BBC says English language originated in Turkey! I know it sounds weird given the little similarity between Turkish and English but theorists had made an extensive research about the issue. You know, there was a different language in Anatolia before the Turks came to this land. I am not an expert, so I do not want to say something misleading. You’d better hear it from BBC:
Modern Indo-European languages – which include English – originated in Turkey about 9,000 years ago, researchers say.
The New Zealand researchers used methods developed to study virus epidemics to create family trees of ancient and modern Indo-European tongues to pinpoint where and when the language family first arose.
Their study is reported in Science.
A language family is a group of languages that arose from a common ancestor, known as the proto-language.
Linguists identify these families by trawling through modern languages for words of similar sound that often describe the same thing, like water and wasser (German). These shared words – or cognates – represent our language inheritance.
According to the Ethnologue database, more than 100 language families exist.
The Indo-European family is one of the largest families – more than 400 languages spoken in at least 60 countries – and its origins are unclear.
The Steppes, or Kurgan, theorists hold that the proto-language originated in the Steppes of Russia, north of the Caspian Sea, about 5,000 years ago.
The Anatolia hypothesis – first proposed in the late 1980s by Prof Colin Renfrew (now Lord Renfrew) – suggests an origin in the Anatolian region of Turkey about 3,000 years earlier.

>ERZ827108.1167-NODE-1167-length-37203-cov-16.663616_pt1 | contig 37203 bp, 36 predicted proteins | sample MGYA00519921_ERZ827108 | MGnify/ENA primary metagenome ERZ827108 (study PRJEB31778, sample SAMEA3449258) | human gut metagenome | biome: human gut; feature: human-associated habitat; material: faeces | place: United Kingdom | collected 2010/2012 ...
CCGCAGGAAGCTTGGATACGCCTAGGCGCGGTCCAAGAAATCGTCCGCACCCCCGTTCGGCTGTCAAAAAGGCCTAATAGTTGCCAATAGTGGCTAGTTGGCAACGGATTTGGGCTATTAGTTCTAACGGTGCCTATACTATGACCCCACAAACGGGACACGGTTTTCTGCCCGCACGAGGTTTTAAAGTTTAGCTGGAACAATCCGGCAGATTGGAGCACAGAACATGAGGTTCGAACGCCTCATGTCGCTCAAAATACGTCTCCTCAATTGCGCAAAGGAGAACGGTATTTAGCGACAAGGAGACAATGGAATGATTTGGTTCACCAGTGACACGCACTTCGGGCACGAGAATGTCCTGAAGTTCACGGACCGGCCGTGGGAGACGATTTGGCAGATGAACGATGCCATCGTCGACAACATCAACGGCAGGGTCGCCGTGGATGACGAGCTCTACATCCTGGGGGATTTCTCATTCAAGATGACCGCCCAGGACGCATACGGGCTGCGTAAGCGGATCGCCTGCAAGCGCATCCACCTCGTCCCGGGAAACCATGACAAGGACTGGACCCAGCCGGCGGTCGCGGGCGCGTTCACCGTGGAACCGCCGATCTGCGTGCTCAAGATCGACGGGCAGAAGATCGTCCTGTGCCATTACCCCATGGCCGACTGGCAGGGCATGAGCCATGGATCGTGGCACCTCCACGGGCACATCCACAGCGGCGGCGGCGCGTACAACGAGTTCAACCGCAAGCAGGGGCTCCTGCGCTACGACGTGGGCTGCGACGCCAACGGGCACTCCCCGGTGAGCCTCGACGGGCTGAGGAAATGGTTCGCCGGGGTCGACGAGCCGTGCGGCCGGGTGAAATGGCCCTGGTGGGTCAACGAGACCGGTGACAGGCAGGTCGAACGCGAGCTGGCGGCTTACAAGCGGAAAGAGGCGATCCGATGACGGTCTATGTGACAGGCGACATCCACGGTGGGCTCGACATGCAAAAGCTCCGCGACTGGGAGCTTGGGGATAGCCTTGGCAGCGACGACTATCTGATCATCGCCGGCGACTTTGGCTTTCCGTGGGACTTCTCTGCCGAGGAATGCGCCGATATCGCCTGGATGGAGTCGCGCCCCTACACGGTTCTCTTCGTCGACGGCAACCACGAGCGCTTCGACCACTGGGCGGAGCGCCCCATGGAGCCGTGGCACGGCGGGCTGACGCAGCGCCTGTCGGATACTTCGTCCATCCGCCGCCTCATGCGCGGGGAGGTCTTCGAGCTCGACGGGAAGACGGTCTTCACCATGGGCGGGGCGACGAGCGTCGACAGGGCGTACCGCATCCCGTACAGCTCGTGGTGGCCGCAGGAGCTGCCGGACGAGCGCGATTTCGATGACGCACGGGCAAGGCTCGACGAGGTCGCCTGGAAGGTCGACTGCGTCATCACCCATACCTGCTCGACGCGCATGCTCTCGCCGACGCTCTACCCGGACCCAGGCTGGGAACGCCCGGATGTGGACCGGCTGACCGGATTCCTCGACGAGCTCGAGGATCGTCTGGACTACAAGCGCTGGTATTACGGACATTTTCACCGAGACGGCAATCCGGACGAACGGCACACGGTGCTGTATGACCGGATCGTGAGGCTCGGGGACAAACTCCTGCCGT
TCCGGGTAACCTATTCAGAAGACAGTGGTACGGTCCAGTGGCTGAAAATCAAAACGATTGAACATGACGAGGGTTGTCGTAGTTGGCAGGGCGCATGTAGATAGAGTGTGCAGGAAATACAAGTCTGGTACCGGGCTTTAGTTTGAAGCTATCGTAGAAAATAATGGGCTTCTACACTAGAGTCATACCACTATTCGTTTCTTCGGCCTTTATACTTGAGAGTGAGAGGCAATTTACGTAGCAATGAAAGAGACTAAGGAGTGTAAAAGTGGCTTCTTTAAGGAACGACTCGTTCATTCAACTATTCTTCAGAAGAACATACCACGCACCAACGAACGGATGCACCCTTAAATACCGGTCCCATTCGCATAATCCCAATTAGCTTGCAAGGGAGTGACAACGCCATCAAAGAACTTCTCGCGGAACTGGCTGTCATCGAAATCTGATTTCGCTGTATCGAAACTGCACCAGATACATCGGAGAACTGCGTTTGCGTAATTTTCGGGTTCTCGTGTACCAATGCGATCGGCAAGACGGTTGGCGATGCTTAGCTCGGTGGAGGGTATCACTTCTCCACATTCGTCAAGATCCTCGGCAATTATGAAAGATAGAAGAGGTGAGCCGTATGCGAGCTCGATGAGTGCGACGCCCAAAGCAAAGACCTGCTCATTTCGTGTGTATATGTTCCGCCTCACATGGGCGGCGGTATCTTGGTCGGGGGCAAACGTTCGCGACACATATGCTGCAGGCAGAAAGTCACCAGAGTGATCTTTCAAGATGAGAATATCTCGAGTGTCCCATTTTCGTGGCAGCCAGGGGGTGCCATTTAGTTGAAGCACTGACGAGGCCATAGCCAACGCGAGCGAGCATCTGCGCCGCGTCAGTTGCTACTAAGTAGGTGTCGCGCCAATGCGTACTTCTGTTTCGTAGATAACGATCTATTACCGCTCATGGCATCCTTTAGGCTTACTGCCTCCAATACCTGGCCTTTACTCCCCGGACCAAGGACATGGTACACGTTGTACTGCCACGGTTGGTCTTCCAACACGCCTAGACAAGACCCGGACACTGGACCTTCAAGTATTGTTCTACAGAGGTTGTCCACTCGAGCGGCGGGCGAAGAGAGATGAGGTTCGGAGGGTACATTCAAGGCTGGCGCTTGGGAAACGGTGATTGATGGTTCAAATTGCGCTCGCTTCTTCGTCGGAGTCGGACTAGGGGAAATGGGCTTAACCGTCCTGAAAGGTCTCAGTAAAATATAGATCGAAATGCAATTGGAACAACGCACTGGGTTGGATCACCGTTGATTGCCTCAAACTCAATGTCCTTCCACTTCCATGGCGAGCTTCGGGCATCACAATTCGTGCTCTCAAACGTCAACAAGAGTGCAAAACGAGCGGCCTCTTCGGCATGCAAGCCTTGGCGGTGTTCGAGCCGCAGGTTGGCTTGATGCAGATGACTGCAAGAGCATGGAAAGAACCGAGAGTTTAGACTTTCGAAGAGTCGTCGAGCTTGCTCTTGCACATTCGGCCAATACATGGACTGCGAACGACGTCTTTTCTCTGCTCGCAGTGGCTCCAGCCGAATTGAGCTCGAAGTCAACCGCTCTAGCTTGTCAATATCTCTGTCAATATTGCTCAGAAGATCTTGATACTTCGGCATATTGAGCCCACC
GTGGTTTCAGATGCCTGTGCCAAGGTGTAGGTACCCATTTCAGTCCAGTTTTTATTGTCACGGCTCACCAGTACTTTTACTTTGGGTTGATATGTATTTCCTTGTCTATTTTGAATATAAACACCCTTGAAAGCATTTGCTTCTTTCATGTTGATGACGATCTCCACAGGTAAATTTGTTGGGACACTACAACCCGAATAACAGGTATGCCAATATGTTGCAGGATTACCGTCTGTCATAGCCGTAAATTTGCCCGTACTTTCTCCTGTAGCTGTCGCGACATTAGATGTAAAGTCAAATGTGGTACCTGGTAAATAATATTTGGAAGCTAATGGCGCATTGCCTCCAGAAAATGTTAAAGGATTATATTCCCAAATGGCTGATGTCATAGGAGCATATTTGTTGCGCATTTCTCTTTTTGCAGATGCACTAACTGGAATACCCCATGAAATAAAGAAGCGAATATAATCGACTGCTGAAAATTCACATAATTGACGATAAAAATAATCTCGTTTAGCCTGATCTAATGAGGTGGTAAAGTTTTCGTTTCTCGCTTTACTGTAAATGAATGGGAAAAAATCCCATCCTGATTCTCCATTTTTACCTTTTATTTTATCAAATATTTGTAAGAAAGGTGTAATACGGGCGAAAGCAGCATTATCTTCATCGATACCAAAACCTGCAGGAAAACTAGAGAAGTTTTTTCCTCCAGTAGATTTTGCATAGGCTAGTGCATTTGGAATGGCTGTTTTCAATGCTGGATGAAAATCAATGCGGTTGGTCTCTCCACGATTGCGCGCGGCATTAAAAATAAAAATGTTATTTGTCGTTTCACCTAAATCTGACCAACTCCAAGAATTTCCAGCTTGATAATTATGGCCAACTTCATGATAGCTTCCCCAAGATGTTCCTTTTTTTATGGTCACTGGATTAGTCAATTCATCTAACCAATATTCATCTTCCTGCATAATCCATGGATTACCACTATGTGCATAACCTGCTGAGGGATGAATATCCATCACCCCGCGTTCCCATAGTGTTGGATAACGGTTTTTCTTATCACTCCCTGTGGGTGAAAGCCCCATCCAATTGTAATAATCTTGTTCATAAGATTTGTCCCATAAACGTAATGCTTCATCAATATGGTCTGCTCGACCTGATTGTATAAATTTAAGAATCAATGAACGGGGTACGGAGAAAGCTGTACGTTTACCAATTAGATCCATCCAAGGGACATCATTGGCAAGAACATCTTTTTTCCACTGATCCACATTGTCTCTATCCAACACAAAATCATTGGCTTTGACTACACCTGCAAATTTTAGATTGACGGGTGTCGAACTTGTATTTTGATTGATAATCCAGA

To determine which competing theory was the most likely, Dr Quentin Atkinson from the University of Auckland and his team interrogated language evolution using phylogenetic analyses – more usually used to trace virus epidemics.
Phylogenetics reveals relatedness by assessing how much of the information stored in DNA is shared between organisms.
Like DNA, language is passed down, generation to generation.
Although language changes and evolves, some linguists have argued that cognates describing the fundamentals of life – kinship (mother, father), body parts (eye, hand), the natural world (fire, water) and basic verbs (to walk, to run) – resist change.
These conserved cognates are strongly linked to the proto-language of old.
Using phylogenetic analysis, they were able to reconstruct the evolutionary relatedness of these modern and ancient languages – the more words that are cognate, the more similar the languages are and the closer they group on the tree.
The trees could also predict when and where the ancestral language originated.
Looking back into the depths of the tree, Dr Atkinson and his colleagues were able to confirm the Anatolian origin.
“Compared to the Kurgan hypothesis, this new analysis shows the Anatolian hypothesis as the clear winner” Prof Mark Pagel FRSUniversity of Reading
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